In light of the Fed rate hike news finally dropping this week, we can start looking ahead to the rest of the year. It’s a great time to be Fed Up with the election looming and global central banks making moves to preserve their economic health into next year.
Fed Holds Interest Rates “For the Time Being'”
In her press conference Wednesday afternoon, Janet Yellen said the Fed decided to keep rates at their current target but pushed that a hike before the end of the year was likely. The delay suggests Yellen and policy makers are continuing to keep up the illusion of economic health by maintaining an undercurrent of optimism despite the bad data continuing to come in.
“The case for an increase in the federal funds rate has strengthened,” she said, citing a need to “wait for further evidence of continued progress” in the economy. Despite the renewed optimism express by Yellen, most economists are still skeptical of a November hike, given that it’s just before the election.
Many investors wonder whether they can use their retirement funds for buying physical precious metals. It’s important for those who want to diversify their portfolios and reap the wealth-retention benefits of gold and silver. The answer depends mostly on what type of retirement fund you have.
India has traditionally been one of the largest gold markets on the planet, second only to China. However, the high price of the yellow metal is threatening India’s status as a leading importer of gold. Indian gold bazaars are the common places of exchange, and lately, their owners have seen a mass movement of people selling their gold jewelry. The market has transformed from whole sellers and brokers to everyday individuals looking to take advantage of the high price of gold, up 22% this year so far.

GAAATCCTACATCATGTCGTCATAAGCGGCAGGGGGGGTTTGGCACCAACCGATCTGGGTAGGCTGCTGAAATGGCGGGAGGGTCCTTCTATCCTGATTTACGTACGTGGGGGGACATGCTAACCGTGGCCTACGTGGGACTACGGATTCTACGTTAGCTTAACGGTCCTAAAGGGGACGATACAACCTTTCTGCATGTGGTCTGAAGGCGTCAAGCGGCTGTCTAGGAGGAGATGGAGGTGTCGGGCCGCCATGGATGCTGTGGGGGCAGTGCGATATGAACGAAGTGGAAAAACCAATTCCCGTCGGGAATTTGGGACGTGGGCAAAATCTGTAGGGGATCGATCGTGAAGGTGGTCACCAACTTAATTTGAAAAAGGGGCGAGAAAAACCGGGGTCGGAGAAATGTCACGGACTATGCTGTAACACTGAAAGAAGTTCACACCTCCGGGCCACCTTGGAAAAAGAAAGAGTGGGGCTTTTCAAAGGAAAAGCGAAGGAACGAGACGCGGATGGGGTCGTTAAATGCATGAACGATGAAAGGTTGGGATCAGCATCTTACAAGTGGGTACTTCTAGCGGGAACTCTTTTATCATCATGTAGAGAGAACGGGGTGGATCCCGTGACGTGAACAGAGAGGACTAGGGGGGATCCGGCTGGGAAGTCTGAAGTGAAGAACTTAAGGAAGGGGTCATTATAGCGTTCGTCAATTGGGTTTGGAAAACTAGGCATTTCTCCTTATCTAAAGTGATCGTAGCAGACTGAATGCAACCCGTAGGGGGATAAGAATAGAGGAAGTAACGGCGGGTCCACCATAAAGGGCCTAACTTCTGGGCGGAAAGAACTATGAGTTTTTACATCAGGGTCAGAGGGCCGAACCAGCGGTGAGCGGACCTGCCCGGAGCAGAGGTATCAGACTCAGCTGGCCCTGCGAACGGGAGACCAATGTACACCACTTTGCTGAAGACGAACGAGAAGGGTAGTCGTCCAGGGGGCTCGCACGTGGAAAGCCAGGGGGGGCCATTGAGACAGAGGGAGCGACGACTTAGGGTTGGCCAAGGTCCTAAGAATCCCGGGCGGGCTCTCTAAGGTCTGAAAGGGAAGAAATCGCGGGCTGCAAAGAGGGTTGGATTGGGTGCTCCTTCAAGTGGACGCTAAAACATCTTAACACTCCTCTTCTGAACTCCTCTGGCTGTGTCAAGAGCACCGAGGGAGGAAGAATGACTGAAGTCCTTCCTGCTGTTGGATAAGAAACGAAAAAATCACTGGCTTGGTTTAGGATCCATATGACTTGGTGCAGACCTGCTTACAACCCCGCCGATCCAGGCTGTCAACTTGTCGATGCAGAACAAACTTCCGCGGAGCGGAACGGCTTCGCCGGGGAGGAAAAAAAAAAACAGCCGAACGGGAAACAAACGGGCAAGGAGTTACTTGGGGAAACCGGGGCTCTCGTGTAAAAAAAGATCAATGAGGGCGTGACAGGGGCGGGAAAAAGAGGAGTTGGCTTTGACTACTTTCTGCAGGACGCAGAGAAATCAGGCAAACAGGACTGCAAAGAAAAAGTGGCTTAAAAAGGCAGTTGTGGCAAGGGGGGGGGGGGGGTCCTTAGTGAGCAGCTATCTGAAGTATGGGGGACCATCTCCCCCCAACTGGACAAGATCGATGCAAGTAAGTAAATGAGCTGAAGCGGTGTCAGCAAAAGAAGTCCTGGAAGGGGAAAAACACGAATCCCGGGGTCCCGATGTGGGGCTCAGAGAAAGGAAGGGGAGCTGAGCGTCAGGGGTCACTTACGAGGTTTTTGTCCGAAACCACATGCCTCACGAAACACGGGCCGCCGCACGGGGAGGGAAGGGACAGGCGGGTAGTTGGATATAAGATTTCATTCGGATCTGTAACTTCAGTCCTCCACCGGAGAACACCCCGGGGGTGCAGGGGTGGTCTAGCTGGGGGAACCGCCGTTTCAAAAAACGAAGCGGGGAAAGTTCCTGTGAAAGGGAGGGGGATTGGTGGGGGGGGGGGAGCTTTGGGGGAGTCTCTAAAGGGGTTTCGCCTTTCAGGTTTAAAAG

If this week’s any indication, it seems as if the Fed is a divided house. Former dovish members are now suggesting tightening while others want to stay the course of QE and low interest rates. What’s more, the Fed itself is likely to become a political football if Donald Trump has his way. The Republican presidential nominee took aim at Fed Chair Janet Yellen this week, saying she was a puppet for Obama. All of this and more in this week’s Fed Up Friday.
The drama at the Fed continues to unfold after another high-ranking official, Governor Lael Brainard, expressed comments suggesting the US economy was still too vulnerable for a rate hike. At this point, the governing body seems divided about the health of the economy, which seems odd given their self-proclaimed “data dependency”. Either the data is indicating a growing economy or a shrinking one. Lack of consensus suggests a division in leadership and a delay in any rate hike at least until the end of the year.
Last Friday the stock market tanked following another monetary policy maker’s statements about interest rates. It seems investors are, yet again, willing to believe the Fed intends to raise interest rates despite the reality of a bad economy. Policy makers continue to keep the idea of rate hikes alive despite the knowledge they are powerless to do anything.
In a speech Friday morning, Boston Fed President Eric Rosengren suggested the time for a rate hike was getting closer and delaying could dampen economic gains: “A reasonable case can be made for continuing to pursue a gradual normalization of monetary policy,” he stated. “Failure to continue on the path of gradual removal of accommodation could shorten, rather than lengthen, the duration of this recovery.”